New historical fiction about DoukhoborsNowak, Lily. Edicts of a Man-god
Victoria, British Columbia: Trafford Publishing, 2006, 378 pp. ISBN 1-4251-0711-7.
by Koozma J. Tarasoff
Lily Konkin-Nowak's Edicts of Man-god is a historical fiction of human tragedy and joy, of love and sorrow, of exile and supreme courage, all set some 125 years ago on the Ghengis Khan bottleneck of Transcaucasia and Turkey. Being a novel with historical roots, the story deals centrally with a pacifist group called Spirit-Wrestlers, or Doukhobors.
Nowak, whose ancestors are Canadian Doukhobors, is author of this her first novel. Her heroes are Anton, a Cossack soldier, and Elena, an orphan from Sirotskaya. With sensitivity, Nowak portrays the challenge of survival in extreme conditions of inhumanity including rape, torture, and exile. The passion of sex rides high in cowboy style as macho men take advantage of women in frontier conditions while a few pursue true love. Bokin, the devil incarnate, like Rasputin, lurks in the shadows, as the author brings this cliffhanger drama to a climax.
For me a historian and writer on the Doukhobor theme for a half a century, Lily Nowak's story is familiar and closely reflects the historical facts and spirit of the times. She has done her homework well. Her characters are well crafted and her plots move the reader along quickly creating a colourful canvas emitting strong emotions. As an author, Nowak brings freshness to the palette of discriminating readers.
This book inspires me to share some of my thoughts on the Doukhobors. Today the largest number residing outside the homeland is in Canada, which has a Doukhobor population of 40,000. There is about the same number in Russia and the former Soviet Union. In USA there are about 500. Although comprising elements of religion and a distinct way of life, today Doukhobors might best be described as a social movement characterized by love, human goodness, and justice.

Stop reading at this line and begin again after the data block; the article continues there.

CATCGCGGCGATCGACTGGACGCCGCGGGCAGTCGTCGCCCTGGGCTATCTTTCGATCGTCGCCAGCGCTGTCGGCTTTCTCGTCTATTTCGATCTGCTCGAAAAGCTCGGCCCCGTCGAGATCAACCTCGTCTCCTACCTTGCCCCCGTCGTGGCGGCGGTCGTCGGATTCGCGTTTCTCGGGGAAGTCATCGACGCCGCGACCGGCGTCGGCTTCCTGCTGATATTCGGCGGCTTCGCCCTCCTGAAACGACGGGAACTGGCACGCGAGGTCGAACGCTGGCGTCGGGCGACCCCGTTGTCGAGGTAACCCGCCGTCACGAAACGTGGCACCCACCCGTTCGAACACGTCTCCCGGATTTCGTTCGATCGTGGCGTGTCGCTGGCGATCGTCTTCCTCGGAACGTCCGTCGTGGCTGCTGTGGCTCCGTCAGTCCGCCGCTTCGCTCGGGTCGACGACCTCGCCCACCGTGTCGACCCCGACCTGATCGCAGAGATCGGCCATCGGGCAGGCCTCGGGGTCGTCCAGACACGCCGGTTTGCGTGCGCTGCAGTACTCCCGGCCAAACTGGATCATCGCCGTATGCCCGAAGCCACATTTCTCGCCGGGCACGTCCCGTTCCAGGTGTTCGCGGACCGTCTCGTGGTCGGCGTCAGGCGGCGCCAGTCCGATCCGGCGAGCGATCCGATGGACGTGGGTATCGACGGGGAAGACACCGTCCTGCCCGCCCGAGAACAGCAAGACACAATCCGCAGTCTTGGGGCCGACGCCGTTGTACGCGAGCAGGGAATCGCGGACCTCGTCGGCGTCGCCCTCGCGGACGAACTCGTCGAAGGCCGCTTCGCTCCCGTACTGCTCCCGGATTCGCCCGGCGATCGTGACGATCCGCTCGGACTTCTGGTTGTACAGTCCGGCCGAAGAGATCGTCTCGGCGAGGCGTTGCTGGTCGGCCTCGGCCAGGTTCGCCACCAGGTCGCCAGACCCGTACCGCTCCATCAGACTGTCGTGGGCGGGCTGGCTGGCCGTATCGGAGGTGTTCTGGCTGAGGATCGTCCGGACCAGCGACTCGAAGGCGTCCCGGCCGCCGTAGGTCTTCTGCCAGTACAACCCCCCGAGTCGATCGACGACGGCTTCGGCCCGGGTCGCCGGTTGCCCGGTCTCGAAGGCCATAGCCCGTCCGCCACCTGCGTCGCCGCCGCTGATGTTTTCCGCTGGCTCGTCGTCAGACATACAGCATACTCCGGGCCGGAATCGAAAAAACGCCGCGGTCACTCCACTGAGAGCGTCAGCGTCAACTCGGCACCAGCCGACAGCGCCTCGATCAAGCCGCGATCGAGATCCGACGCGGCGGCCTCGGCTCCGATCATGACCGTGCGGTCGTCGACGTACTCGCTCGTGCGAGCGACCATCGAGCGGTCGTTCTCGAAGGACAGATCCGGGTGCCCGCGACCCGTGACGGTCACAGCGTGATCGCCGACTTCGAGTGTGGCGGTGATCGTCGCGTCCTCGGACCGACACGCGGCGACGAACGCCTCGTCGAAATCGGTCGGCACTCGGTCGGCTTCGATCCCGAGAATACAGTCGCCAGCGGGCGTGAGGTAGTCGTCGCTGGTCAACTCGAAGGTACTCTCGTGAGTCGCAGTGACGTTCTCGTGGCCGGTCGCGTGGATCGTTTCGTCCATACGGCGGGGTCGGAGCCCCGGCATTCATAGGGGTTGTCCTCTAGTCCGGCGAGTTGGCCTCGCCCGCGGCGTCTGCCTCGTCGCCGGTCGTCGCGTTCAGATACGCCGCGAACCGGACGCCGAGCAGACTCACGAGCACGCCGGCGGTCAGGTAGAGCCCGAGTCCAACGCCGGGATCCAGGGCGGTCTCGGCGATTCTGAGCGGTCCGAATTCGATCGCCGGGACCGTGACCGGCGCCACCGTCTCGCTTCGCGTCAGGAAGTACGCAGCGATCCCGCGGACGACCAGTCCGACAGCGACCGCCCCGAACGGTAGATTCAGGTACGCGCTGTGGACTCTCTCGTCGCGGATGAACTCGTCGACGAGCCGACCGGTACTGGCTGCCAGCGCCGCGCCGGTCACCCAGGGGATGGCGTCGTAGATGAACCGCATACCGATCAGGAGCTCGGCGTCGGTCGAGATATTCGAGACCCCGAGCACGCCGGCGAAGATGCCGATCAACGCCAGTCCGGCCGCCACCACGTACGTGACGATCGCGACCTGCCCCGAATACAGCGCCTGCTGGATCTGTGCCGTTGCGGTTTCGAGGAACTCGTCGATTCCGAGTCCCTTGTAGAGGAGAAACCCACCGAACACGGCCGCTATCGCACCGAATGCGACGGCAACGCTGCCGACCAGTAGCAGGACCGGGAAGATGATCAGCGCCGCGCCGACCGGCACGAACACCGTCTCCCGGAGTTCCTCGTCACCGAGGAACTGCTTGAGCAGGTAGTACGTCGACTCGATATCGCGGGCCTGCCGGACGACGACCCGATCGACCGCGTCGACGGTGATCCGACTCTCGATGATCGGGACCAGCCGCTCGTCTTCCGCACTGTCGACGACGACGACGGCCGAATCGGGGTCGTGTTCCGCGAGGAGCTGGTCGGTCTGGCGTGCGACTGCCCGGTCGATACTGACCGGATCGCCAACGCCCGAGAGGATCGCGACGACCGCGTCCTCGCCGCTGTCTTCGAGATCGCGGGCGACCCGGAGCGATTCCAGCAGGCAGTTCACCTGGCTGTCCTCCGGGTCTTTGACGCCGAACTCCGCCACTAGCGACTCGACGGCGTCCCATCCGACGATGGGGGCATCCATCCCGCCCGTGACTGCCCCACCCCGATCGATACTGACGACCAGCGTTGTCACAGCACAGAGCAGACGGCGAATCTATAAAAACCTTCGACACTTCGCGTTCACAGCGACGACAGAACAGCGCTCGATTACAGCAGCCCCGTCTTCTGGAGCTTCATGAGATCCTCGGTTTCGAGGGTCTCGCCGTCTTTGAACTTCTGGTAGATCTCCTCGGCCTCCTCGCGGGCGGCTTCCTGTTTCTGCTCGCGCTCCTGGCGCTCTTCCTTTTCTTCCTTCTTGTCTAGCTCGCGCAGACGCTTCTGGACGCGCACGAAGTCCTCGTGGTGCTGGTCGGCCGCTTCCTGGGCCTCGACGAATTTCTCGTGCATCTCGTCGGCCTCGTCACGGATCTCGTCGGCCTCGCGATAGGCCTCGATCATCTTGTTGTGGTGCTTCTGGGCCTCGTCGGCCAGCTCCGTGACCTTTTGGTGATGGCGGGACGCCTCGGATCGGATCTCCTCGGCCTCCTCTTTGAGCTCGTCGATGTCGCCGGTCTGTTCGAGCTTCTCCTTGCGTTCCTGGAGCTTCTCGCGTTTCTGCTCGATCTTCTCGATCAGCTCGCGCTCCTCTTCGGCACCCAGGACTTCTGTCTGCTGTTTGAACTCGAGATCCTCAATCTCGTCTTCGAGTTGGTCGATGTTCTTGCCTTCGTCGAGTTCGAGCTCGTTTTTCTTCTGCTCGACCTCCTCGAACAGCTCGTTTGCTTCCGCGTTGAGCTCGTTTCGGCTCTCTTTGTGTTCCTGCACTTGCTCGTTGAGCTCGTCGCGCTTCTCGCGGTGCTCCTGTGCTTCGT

It is noteworhty to discover that early leader Ilarion Pobirokhin in the 1700s succumbed to the notion of Kings, Queens, and Popes to see himself as claiming a primogeniture right to some higher connection to God. His intent was power, similar to the takeover of Christiandom by Emperor Constantine I. It was early in the 4th century AD that Constantine robbed millions of people from pursuing the spark of God within each person and instead established a Church and a 'permitted' religion vested in one institution residing in Rome. For the Doukhobors in the novel, the power rests in Sirotskaya (Orphans Home administration centre of the leaders) which is analygous in function to the spiritual centre of Rome.
This power quest was and is contrary to the Doukhobor principle of equality. For them, the concept of the God Within is central to their philosophy of love and equal humanity. To court the notion that one individual is superior to another one based on ancestry, material wealth, or other advantage is not in keeping with the spirit of the group. With enlightenment and the development of a democratic society, more and more Doukhobors recognize the aberration of the past and have begun to search for the freethinking spirit of their early roots.
Koozma J. Tarasoff
February 26, 2005
* Tarasoff is an authoritative world scholar on the Doukhobors with over 50 years of research. Amongst his dozen books, Tarasoff's latest is Spirit Wrestlers: Doukhobor Pioneers' Strategies for Living (Ottawa, Ontario: Legas and Spirit Wrestlers Publishing, 2002). This book in full colour, 500 pages, and 700 select images draws on the stories of the Doukhobor pioneers from the time of Lev N. Tolstoy to the present. See www.spirit-wrestlers.com